“It’s proven in the food world in general that when your customers know about the products you’re giving them they will pay more for them and come back more often. The technology and the information’s here, so why don’t we do the right thing and make money while we’re doing it?”
Harney Sushi has two locations in San Diego and Oceanside, California.
Taiwanese Coffee Shop Takes Latte Art To A Whole New Level
Let's Café's video outlining their latte art initiative.
These days every coffee shop is trying to have the best latte art, but Taiwanese vending kiosk chain Let’s Café just blew everyone out of the water. In its aim to compete with more established chains, the company created a machine that lets customers customize their latte art.
It works like this: Customers waiting in line can send photos from their phones to the coffee machine. The machine then creates the image on top of the customer’s drink using foam and brown powder. Additionally, customers also have the option to add text to the latte art.
And voila, latte art for the technology age. The chain’s initiative drew in tons of customers and quickly became viral on social media sites.
Images courtesy of Design Taxi
[via Design Taxi]
3D Printed Food Aims To Feed The Growing Population
Contractor and his team based their prototype on this low-cast RepRap 3D printer.
Say goodbye to the chalky astronaut food of the past and say hello to 3D printed food. NASA recently gave mechanical engineer Anjan Contractor and his company Systems & Materials Research Corporation (SMRC) a $125,000 grant to develop a 3D food printer.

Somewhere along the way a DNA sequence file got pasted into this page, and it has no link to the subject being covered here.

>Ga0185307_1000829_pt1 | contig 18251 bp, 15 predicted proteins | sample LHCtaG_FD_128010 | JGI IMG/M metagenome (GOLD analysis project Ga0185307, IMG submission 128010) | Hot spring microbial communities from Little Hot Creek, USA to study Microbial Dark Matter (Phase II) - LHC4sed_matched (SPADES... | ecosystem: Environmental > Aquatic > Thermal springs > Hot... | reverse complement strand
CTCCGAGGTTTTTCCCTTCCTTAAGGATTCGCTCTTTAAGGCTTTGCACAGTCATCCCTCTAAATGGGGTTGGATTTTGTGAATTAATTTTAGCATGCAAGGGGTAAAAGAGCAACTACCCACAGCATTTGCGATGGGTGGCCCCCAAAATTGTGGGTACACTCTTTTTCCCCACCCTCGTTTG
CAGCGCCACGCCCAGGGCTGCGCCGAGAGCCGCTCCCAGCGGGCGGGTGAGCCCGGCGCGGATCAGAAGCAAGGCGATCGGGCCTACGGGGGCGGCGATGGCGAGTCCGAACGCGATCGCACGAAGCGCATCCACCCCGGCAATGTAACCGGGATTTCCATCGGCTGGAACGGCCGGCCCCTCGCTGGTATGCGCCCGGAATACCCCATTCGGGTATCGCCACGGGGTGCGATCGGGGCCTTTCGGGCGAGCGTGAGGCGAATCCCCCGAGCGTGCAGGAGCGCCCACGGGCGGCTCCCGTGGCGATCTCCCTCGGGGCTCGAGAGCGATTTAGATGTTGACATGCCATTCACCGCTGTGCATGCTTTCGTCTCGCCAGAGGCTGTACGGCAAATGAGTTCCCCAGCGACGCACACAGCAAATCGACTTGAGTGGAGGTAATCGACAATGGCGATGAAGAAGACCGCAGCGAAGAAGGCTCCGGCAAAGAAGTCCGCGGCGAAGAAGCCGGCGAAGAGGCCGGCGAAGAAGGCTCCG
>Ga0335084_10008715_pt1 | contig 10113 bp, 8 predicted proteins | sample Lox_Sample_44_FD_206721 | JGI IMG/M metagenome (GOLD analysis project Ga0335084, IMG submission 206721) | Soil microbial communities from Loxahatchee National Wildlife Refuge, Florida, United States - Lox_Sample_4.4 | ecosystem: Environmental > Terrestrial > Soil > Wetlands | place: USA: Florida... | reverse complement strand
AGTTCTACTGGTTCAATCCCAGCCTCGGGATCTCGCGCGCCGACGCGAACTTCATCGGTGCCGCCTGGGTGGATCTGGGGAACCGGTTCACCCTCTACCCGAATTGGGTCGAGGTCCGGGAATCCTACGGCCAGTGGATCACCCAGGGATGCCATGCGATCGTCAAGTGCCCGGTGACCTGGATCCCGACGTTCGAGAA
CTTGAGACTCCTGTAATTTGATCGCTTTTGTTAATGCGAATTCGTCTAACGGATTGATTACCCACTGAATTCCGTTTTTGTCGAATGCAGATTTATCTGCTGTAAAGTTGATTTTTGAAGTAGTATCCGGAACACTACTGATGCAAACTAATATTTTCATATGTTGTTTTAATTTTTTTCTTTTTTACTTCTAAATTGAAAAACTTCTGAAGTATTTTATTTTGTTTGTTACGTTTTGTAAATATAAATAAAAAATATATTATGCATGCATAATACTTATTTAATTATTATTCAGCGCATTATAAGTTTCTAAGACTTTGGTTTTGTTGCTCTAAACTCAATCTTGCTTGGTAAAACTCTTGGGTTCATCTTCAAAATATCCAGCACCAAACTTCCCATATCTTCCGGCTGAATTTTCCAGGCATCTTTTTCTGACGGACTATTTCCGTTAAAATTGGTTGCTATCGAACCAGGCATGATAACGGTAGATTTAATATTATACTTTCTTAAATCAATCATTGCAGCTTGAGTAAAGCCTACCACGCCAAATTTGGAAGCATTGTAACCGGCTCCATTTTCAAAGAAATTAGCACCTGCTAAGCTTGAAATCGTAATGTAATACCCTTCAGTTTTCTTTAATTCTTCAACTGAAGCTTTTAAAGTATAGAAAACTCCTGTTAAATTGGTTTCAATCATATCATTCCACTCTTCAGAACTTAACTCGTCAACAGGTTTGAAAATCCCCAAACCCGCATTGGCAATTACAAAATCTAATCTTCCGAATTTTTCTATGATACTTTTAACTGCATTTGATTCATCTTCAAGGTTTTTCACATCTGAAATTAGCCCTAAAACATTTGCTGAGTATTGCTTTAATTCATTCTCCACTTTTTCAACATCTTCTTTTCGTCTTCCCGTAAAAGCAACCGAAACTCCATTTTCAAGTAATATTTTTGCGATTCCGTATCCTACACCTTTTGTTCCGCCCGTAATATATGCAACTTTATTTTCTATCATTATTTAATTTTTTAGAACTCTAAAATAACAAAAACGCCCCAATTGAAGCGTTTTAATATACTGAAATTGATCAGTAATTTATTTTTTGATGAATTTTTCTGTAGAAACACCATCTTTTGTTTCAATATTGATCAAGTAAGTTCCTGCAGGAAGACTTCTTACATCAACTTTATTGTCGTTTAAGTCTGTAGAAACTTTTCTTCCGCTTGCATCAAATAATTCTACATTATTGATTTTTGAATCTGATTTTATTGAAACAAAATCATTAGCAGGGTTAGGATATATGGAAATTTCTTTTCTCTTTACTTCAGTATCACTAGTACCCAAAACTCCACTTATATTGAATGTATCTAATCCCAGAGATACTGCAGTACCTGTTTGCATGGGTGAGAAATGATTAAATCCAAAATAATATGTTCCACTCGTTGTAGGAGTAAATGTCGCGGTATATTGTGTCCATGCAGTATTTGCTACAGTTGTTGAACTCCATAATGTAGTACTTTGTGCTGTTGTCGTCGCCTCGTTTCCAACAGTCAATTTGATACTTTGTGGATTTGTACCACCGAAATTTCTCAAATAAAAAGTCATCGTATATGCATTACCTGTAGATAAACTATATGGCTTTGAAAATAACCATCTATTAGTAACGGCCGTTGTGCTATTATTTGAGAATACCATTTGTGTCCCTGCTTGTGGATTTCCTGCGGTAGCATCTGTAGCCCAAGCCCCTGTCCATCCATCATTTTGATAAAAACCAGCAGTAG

You might be wondering why NASA wants 3D printed food. For starters, the powder that the food is made from has a shelf life of up to 30 years. Additionally, because the printer uses cartridges, astronauts can customize their meals based upon the nutrients, proteins, and sugars that they need—so the astronaut food of yesteryear just got an upgrade.
Contractor plans to feed more than just astronauts with his food though, he wants to feed the masses.
Schematic for SMRC's 3D printer
Many of the attributes that make 3D printed food ideal for space travel also make it ideal for producing efficient food.
With a world population quickly rising to 12 billion and resources becoming more scarce, we might need to rethink how we eat. 3D printed food offers a possible solution.
According to Quartz, “Contractor’s vision would mean the end of food waste, because the powder his system will use is shelf-stable for up to 30 years, so that each cartridge, whether it contains sugars, complex carbohydrates, protein or some other basic building block, would be fully exhausted before being returned to the store.”
A video from TNO Research explaining how 3D food printers work.
To add to the possibilities, because dishes are powder-based more “alternative ingredients” can be used, as proposed by Dutch holding company TNO Research. Instead of relying on meat for protein, people could "print" their food using ingredients like insects, duckweed, algae, grass, lupine seeds, and beet leafs.
While these are definitely unconventional options, the mechanical engineer’s printer might be a great and efficient solution to help feed those in need. Making printers like these more readily available to charity organizations can make a single dollar go a lot further to help provide a nutritious meal to those who might not otherwise be able to have one.
Images courtesy of Quartz